What Was Breakfast is a series in which I walk up to a stranger, take their portrait, and interview them about what they had for breakfast.
As with many of the kids there, contact with the police in a friendly context was a new experience.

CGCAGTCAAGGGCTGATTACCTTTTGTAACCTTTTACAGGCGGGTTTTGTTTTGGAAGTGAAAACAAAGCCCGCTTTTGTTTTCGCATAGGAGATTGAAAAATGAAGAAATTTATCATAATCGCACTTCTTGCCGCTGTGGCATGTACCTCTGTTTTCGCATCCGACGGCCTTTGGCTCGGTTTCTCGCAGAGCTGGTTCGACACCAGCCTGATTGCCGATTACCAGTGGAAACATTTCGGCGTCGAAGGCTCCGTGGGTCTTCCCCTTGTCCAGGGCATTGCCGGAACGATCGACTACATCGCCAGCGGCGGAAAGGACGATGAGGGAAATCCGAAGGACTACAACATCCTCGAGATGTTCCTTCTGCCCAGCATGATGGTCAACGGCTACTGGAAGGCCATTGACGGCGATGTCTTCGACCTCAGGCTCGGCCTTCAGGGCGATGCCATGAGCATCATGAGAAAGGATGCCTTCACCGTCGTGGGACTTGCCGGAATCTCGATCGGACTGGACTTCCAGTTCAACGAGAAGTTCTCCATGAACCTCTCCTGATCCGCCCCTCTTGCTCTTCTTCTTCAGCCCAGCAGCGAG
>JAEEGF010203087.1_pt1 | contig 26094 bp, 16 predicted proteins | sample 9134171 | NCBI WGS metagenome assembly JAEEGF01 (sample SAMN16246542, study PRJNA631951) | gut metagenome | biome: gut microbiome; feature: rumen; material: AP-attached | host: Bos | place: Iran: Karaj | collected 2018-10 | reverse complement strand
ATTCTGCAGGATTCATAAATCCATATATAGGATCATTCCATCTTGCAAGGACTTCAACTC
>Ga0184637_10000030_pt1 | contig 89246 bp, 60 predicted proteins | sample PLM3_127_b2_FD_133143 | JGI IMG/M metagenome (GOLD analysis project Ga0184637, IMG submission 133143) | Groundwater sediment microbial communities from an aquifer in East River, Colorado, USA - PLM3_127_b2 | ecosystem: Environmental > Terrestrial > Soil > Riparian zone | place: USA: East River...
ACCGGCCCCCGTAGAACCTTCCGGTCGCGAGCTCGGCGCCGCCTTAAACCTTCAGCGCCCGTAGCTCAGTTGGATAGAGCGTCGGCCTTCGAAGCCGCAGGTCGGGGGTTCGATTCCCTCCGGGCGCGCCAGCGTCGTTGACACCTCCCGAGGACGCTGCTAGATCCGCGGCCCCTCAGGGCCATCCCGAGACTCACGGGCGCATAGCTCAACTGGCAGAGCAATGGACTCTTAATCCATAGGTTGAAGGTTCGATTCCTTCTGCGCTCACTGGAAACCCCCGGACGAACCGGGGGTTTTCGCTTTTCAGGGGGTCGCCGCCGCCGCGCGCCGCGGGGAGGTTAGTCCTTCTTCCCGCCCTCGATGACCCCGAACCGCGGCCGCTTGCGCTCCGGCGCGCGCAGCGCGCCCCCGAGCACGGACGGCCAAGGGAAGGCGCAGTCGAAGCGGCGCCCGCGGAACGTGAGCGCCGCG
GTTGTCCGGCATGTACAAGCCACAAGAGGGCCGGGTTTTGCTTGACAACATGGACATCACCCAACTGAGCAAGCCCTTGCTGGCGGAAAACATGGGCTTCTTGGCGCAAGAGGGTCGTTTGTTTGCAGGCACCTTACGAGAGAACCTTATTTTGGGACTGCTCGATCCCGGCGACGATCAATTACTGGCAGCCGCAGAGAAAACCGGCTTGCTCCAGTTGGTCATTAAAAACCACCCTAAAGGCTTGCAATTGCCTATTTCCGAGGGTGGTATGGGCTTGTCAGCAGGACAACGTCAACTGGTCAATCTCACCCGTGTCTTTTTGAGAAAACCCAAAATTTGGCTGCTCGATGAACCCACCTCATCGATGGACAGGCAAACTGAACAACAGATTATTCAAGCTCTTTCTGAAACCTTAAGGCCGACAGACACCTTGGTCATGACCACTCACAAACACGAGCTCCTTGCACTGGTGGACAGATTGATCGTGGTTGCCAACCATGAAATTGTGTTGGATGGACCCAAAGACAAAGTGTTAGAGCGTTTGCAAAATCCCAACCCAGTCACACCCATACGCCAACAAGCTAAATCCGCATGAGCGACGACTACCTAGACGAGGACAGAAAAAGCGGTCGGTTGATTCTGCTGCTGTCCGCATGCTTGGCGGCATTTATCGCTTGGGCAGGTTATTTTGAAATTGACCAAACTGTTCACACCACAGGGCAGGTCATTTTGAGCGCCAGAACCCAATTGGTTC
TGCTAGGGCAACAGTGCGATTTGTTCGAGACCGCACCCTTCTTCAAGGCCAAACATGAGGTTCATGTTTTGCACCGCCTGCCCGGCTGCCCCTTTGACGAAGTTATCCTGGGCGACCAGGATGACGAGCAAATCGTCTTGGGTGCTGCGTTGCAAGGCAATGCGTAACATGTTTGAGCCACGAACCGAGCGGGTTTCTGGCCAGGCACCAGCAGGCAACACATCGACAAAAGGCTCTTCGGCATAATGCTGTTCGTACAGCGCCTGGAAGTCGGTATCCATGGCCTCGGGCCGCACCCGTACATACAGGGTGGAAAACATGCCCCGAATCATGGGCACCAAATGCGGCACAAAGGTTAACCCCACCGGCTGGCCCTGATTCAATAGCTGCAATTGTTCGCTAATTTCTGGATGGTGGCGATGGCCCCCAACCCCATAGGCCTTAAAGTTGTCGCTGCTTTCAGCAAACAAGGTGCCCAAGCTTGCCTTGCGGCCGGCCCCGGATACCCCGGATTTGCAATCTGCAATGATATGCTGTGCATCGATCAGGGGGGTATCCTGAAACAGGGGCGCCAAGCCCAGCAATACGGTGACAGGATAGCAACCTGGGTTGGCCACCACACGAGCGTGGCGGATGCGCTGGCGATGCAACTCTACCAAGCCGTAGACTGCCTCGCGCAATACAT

Beryl Satter combined a gripping personal story and a meticulously-researched history of systematic racism in her 2010 book Family Properties: Race, Real Estate, and the Exploitation of Black Urban America. The narrative thread that ties her book together is the story of her father Mark Satter, a crusading Chicago lawyer. Like a real-life Atticus Finch, he struggled to achieve justice for clients who had the entire system stacked against them. The Federal Housing Administration, convinced that interracial neighborhoods led to “the decline of both the human race and of property values,” generally refused to insure mortgages on blocks with both black and white residents. Greedy speculators then forced black homebuyers to sign contract loans at grossly inflated prices. The victims of this contract-selling scheme could be evicted after one missed payment. Continue reading